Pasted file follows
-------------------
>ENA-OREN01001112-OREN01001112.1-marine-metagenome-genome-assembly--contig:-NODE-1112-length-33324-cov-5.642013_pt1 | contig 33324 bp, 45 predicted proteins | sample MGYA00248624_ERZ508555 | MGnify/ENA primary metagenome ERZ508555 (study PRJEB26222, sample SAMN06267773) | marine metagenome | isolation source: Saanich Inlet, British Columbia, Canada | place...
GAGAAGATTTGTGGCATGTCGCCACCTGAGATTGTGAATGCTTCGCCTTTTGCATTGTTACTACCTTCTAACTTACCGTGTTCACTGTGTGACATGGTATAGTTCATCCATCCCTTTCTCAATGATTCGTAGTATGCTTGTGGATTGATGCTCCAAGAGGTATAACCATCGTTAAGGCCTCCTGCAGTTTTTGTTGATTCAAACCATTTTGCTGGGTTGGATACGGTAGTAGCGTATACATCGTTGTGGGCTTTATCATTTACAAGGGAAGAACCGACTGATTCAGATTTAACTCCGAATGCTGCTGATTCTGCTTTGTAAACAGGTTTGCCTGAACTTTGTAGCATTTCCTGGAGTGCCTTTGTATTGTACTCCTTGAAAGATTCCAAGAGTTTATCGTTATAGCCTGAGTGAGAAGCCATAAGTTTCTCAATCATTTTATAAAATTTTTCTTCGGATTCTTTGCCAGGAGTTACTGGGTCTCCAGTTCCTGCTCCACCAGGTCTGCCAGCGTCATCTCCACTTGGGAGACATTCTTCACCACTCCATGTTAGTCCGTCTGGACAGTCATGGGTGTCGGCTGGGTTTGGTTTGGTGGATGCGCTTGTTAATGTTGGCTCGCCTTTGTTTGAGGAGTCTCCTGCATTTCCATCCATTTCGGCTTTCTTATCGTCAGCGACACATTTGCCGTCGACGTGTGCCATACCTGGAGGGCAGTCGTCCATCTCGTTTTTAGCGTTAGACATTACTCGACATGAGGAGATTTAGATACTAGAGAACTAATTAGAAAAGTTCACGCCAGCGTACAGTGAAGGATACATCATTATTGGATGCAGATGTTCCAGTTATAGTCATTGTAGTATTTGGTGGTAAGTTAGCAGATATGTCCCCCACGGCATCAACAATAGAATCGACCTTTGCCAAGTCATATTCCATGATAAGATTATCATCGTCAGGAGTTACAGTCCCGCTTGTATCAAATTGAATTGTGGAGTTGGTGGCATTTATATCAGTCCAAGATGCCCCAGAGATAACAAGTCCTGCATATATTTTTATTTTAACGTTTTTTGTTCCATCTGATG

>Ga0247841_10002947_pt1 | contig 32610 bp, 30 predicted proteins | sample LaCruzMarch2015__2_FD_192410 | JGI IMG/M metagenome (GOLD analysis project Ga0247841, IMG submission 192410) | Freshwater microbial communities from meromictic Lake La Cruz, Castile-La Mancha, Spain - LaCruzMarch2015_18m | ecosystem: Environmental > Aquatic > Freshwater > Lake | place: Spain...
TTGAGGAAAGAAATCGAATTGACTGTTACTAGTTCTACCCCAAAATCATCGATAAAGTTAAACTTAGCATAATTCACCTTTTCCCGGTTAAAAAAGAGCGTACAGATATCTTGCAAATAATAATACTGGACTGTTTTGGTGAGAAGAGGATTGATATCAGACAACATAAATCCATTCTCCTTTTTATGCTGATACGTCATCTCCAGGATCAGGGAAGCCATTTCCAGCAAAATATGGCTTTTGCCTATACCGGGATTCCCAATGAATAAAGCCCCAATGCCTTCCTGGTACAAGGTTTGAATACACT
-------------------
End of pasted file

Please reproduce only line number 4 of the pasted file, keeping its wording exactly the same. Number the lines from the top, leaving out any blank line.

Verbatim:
TTGAGGAAAGAAATCGAATTGACTGTTACTAGTTCTACCCCAAAATCATCGATAAAGTTAAACTTAGCATAATTCACCTTTTCCCGGTTAAAAAAGAGCGTACAGATATCTTGCAAATAATAATACTGGACTGTTTTGGTGAGAAGAGGATTGATATCAGACAACATAAATCCATTCTCCTTTTTATGCTGATACGTCATCTCCAGGATCAGGGAAGCCATTTCCAGCAAAATATGGCTTTTGCCTATACCGGGATTCCCAATGAATAAAGCCCCAATGCCTTCCTGGTACAAGGTTTGAATACACT